I have been teaching college writing and literature courses for the past 16 years. In that same time, I also worked as a tutor for the college and worked with students in all subjects, and also ESL students. Noting the need for tutoring to be accessible, I proposed The Learning Center establish an online tutoring program. The proposal was accepted, and I developed the platform and successfully integrated it into what the college offers its students.
I earned my bachelors in English Literature with a 3.83, and I finished my Masters in Education with a 4.0. I was a dedicated student, and I am an even more dedicated teacher. I base my success on how much I can help a student, and to date, my success stories bring a smile to my face.
Lyndon State College - Bachelors, English Literature
Strayer University - Masters, Educational Management
What is your teaching philosophy?
Each student brings a different need, and he/she also has a particular style of learning that works best. The best teachers understand the need to employ various teaching techniques that best work for the student, not those that best work for the teacher.
What might you do in a typical first session with a student?
My specialty is in English. I ask that students do a brief writing example, just a couple paragraphs long. Perhaps an introduction. I assess that: does the information flow, is the grammar correct, and what is the phrasing like? There's a lot one can learn from a few paragraphs about a student's ability to comprehend and also write what they understand.
How can you help a student become an independent learner?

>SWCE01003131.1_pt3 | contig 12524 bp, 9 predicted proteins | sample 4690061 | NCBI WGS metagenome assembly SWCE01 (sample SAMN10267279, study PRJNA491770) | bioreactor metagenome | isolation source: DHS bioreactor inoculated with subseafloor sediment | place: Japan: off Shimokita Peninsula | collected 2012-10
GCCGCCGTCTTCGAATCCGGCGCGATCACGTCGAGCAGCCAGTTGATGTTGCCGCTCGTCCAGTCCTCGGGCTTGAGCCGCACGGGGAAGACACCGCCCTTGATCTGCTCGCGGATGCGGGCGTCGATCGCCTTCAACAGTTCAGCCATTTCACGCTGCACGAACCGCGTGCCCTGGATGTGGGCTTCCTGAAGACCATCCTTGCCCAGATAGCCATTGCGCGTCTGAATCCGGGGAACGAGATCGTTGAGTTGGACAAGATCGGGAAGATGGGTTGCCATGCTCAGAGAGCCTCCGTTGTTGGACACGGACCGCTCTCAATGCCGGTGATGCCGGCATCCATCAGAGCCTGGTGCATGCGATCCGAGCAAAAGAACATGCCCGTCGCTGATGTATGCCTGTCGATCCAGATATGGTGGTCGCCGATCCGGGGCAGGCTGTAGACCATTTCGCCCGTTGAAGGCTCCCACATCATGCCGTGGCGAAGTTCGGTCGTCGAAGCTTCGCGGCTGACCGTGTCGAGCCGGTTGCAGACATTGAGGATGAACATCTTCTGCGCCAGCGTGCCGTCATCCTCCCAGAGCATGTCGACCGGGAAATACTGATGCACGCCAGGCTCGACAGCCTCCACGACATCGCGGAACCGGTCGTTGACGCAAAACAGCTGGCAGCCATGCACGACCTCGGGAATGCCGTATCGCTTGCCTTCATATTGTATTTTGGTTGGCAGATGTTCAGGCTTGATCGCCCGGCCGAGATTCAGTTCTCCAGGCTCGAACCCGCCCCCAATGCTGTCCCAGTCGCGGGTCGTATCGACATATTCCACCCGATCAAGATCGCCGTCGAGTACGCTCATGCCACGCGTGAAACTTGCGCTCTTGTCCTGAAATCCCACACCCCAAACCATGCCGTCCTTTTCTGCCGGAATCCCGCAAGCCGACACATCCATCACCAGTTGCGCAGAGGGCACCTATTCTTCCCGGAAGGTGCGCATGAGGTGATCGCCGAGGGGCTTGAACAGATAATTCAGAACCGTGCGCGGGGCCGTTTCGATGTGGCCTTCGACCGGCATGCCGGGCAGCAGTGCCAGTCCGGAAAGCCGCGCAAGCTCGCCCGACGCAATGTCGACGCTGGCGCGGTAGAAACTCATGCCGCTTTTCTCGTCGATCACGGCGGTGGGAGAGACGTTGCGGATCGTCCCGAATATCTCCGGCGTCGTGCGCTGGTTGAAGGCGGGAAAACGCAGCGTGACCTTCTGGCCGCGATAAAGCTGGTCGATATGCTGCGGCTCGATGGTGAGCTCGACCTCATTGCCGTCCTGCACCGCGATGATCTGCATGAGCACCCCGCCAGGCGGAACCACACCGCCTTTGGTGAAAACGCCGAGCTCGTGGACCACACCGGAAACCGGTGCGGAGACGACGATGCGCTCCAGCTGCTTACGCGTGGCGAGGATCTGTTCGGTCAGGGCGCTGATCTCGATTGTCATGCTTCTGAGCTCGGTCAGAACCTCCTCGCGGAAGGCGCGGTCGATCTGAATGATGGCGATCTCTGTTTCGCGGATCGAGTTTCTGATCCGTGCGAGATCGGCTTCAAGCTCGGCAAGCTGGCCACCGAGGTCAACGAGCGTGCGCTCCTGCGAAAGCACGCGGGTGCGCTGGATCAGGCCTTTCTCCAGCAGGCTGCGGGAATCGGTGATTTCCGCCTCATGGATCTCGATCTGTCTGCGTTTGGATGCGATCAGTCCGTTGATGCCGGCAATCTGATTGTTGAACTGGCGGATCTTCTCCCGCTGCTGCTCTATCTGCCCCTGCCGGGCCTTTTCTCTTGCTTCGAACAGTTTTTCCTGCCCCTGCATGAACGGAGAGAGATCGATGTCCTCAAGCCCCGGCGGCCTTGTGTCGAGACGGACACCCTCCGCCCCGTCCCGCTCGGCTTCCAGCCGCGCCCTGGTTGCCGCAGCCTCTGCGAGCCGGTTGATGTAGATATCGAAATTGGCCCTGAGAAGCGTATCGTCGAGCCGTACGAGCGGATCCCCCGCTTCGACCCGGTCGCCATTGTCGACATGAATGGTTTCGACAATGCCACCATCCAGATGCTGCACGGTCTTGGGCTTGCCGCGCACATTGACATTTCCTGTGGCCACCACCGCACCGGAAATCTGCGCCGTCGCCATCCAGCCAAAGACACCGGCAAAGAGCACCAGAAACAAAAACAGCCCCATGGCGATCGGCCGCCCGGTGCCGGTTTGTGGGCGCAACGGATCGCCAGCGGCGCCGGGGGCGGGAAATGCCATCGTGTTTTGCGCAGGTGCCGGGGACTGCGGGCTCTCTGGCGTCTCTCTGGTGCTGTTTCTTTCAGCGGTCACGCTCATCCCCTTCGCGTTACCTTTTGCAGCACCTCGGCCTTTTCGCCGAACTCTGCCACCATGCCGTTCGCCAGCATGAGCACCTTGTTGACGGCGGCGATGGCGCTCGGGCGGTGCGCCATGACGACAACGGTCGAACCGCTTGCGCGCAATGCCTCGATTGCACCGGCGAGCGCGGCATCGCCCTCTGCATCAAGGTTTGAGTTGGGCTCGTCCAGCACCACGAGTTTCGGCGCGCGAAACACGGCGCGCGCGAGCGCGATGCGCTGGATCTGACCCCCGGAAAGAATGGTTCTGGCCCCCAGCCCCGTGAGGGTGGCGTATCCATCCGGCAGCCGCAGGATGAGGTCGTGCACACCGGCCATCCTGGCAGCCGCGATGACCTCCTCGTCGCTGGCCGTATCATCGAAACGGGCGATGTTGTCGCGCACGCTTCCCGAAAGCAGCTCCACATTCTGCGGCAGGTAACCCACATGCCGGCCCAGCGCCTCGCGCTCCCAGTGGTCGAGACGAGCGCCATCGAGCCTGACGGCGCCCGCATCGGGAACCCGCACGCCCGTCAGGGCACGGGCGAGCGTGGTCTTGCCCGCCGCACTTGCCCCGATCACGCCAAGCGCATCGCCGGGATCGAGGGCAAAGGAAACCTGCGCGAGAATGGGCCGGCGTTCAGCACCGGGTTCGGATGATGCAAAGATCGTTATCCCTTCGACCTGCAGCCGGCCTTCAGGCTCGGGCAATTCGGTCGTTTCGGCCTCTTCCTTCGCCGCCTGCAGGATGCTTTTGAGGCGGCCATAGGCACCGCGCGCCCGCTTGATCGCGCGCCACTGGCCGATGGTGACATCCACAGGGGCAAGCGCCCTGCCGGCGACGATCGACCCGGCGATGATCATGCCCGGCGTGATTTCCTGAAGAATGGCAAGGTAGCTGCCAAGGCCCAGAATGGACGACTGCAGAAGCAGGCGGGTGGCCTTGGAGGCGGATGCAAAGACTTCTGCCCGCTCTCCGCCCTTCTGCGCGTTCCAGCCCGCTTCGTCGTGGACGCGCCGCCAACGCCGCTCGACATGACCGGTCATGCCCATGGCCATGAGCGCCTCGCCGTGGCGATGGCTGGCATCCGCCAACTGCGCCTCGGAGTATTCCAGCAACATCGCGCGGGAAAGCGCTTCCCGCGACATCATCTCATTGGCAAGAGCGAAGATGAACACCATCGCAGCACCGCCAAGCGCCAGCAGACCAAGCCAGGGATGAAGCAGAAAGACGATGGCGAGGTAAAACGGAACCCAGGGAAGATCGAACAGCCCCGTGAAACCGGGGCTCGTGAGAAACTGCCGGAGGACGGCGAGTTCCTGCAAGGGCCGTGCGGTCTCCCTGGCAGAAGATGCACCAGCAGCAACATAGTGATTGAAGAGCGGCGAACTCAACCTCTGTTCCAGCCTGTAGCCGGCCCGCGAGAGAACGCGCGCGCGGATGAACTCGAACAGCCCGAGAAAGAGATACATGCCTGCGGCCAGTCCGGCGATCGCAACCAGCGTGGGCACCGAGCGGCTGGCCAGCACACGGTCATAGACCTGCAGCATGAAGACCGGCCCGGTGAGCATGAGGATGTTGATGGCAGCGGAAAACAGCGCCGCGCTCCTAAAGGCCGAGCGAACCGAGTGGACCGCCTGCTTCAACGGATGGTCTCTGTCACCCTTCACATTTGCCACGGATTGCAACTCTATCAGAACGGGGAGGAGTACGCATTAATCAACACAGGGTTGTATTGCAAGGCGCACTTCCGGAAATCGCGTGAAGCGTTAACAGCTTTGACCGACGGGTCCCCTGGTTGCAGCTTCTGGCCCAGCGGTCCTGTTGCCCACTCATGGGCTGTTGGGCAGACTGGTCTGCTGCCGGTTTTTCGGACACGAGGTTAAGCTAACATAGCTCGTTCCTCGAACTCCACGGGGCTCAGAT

Online tutoring is a great way for any student to become more independent. It makes them commit a certain amount of time to their learning. Once this becomes routine, when the student has reached the point of no longer needing a tutor, the schedule of that time as "homework time" grow imbedded. What is done repeatedly becomes habit, and habits are hard to break.
How would you help a student stay motivated?
I learned from the best. Many of my professors had multiple degrees from Ivy League schools. Thus, a lot of what they said when over the heads of 80% of the students. Those who were in tune enough with the students in their classroom often used analogy to get a point or a lesson across. One professor I had seemed an endless fountain of similes and different ways of looking at what was written and read. Teachers find any means that works best for the student, and analogy is a wonderful way to create ideas.
How do you help students who are struggling with reading comprehension?
I ask them to read a passage out loud and slowly. Then, after putting the book down, I ask that they write what they recall: first, what the overall topic is, and; second, the facts. We repeat this process until the student gets faster and faster at recollection and writing it down. When marked improvement is made--which doesn't take long--I ask them questions related to what they read and see if they can answer them. Often they can. Reading out loud lets you hear it, and writing it afterwards helps keep in in memory. It's also a great way to keep practicing writing skills.
What strategies have you found to be most successful when you start to work with a student?
Getting to know the student is the most important strategy. When one has been an educator for a long enough time, it becomes natural to cater to students' needs individually.
How would you help a student get excited/engaged with a subject that they are struggling in?
My passion and excitement for English and the beauty of its written words helps a lot to get students excited about it. I don't lecture students; I engage them hands-on in learning.